When I started this book I was hooked within the first 10 pages. On a Friday afternoon Lauren Devlin is impatiently waiting for her father to come out of a meeting at work so they can go to lunch. The executive he is meeting with finally leaves, and dad reveals to his daughter and his secretary - who is also his girlfriend - that he "borrowed" money from his company to make an investment. He intended to replace the money when the investment came through, but Nick Brent, one of the company directors, discovered the discrepancy. Now Lauren's father has until Monday, at which time Nick will inform the other directors, and the police will be called in.

Devastated for her father, and determined that he not go jail for his mistake, Lauren chases after Nick, and tells him she is "prepared to do anything you want to get my father off the hook".  Nick takes her up on her offer, though what he wants is more than she anticipated - he is about to go to Italy on business, and he demands she accompany him.

As the story progressed, I was a little irritated at Lauren's attitude. She is determined that Nick will never enjoy being with her, and she fights her attraction to him. Yes, it is despicable for a man to agree to have sex with a woman to keep her father from going to jail. But I kept thinking, you made the offer, you put yourself in this position. In a way, I felt she wasn't truly holding up her end of the bargain with her attitude. But then, she, of course, was a virgin, so what did she know?

Once in Rome, the story suddenly took a turn, and things weren't quite what they'd seemed on the surface, as Lauren slowly discovered Nick's own reasons for wanting her with him. I didn't particularly like the plot twist, and from that point on was less enchanted, up until the satisfying ending.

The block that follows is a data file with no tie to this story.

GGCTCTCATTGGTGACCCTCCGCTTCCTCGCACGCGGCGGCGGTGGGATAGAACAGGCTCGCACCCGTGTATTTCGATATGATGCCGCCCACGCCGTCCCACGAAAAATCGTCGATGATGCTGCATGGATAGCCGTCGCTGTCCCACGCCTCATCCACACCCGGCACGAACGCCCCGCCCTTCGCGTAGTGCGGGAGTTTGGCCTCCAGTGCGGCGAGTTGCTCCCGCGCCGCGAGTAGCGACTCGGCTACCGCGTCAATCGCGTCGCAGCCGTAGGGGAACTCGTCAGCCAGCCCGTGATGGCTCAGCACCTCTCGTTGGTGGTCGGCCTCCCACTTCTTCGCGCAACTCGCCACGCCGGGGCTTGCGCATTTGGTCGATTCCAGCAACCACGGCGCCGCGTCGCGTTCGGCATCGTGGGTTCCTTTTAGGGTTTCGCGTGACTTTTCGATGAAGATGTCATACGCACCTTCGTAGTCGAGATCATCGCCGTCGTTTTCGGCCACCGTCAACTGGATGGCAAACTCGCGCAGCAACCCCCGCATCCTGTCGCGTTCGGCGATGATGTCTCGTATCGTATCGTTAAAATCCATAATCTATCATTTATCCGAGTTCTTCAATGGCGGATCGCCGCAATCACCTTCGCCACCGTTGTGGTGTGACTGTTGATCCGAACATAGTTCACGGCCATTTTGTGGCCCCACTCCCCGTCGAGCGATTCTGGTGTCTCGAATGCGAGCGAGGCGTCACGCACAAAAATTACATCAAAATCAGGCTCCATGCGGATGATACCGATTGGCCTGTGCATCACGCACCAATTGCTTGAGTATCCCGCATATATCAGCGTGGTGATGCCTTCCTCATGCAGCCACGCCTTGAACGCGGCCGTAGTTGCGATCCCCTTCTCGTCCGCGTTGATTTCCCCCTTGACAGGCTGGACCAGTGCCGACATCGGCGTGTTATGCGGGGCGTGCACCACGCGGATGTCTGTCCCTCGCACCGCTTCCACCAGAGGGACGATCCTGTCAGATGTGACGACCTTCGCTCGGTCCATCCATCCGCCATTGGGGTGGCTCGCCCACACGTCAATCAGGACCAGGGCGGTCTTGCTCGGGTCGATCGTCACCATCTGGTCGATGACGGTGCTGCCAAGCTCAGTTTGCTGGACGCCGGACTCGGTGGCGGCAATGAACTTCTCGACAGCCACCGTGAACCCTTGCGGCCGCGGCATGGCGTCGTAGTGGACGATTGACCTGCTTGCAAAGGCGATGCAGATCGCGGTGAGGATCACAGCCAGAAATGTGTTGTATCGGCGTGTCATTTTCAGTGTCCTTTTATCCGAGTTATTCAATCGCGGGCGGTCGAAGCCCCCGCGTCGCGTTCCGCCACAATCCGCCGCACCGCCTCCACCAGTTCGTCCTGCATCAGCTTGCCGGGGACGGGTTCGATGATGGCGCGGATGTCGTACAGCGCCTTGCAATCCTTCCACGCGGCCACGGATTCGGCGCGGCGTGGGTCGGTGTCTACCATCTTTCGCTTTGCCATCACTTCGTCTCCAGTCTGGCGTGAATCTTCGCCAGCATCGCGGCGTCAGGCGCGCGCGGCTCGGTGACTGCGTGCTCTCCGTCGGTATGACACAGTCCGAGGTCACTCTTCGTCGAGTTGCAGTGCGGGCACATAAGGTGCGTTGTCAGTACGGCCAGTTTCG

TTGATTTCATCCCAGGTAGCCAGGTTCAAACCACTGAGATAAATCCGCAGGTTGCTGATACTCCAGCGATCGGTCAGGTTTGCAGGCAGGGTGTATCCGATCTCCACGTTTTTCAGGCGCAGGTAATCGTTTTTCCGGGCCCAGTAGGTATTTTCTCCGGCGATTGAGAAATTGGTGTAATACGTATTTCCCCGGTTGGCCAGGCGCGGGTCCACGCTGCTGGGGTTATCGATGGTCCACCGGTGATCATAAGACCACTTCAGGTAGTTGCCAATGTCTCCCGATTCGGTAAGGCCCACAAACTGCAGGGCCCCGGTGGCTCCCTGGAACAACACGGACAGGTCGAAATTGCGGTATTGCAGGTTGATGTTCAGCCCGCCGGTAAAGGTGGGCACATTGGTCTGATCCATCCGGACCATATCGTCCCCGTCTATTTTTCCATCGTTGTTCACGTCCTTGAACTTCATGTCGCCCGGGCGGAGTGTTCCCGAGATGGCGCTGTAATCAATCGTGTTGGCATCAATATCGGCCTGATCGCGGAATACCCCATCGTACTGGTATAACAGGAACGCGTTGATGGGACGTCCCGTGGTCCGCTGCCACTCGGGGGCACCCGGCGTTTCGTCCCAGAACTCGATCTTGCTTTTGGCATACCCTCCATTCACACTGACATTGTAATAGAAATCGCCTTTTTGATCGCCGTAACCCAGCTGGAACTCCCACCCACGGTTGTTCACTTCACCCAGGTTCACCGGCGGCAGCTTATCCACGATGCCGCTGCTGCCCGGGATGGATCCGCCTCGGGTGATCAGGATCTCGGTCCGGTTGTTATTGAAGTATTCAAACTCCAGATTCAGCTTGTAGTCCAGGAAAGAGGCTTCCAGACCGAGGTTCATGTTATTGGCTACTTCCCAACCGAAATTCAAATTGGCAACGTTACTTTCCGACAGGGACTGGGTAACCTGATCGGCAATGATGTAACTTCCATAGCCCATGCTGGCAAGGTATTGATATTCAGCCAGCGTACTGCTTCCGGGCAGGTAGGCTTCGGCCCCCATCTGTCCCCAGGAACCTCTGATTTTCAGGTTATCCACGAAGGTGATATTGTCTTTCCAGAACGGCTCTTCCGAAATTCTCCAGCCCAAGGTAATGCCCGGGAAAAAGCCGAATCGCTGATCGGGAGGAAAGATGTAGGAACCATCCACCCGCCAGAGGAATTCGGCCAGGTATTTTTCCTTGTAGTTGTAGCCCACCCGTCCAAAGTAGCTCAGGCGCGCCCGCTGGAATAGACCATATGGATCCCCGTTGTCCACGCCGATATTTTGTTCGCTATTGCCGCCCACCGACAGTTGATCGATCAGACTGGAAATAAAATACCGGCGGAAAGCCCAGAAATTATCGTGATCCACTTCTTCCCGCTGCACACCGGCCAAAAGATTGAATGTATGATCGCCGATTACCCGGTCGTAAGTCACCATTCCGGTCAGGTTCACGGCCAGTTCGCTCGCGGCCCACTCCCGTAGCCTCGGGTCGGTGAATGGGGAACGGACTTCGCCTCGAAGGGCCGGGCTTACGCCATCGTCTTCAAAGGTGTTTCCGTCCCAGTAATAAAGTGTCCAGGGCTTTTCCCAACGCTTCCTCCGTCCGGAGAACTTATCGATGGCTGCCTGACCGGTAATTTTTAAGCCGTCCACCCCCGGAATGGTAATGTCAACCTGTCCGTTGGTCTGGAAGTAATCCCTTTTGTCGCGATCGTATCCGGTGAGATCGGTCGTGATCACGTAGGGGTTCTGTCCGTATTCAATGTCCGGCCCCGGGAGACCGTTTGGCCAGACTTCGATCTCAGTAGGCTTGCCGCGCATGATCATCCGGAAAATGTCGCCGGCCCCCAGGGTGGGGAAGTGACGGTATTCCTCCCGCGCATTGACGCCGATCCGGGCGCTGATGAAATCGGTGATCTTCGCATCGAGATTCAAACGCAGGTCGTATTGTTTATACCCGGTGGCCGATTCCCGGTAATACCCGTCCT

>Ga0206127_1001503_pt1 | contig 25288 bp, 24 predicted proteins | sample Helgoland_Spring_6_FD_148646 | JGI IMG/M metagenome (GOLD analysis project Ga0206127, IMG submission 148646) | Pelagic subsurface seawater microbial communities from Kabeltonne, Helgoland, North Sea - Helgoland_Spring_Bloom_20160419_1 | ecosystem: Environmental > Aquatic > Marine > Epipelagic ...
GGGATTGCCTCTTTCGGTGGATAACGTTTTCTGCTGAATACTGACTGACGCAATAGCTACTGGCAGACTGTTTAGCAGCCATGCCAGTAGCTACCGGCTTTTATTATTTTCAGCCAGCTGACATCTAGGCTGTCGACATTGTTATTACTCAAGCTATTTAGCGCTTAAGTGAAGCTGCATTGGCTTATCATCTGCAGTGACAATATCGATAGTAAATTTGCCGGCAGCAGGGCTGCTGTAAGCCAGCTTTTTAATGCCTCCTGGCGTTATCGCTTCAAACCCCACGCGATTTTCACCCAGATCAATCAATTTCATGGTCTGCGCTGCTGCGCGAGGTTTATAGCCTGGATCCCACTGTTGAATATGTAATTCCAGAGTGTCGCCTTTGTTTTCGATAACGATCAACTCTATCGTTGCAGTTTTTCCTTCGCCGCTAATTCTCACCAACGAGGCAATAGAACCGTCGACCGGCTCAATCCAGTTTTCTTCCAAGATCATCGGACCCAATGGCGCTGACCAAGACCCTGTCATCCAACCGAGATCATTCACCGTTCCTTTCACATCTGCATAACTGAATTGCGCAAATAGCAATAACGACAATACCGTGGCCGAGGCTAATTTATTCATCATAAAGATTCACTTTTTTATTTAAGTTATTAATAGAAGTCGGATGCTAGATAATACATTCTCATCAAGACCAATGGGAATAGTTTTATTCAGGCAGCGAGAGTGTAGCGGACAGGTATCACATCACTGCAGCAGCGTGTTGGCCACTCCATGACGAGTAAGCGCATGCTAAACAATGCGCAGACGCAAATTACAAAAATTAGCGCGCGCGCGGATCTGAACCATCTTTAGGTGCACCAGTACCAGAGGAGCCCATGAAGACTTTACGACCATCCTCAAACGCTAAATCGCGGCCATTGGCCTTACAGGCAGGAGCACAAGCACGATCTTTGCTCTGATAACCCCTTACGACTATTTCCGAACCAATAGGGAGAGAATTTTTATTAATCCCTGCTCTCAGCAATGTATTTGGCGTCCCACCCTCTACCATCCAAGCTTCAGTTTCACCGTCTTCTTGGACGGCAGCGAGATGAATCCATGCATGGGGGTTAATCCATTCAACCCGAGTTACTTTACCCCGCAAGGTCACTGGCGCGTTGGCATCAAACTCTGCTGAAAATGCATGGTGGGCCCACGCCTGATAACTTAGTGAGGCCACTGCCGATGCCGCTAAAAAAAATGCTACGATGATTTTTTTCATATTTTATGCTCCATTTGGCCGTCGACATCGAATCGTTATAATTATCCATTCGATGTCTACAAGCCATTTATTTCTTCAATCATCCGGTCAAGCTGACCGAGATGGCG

So I loved the first half of the book, which is enough incentive for me to read more from this author.

(I really hate the picture on the cover. Lauren almost looks like a man in drag. And what is wrong with Nick's hand? It look about 50 years older than the rest of him.)

(I don't remember where I got this book, but first registered it at BookCrossing in November 2007, so it had been in my TBR pile awhile.)

13 August 2011

Fantasy Lover


First line of Chapter 1: “Honey, you need to get laid.”

Publisher's Synopsis: It might sound like a man's favorite fantasy – to live forever, destined to be the lover of thousands of women. But for Julian of Macedon, it's a nightmare. Once he was a proud Spartan general, now he's a love-slave, his essence magically held captive in a book, cursed to spend all eternity pleasing women. Then, one day, Grace Alexander summons Julian to fulfill her passionate dreams – and sees beyond the fantasy to the man himself.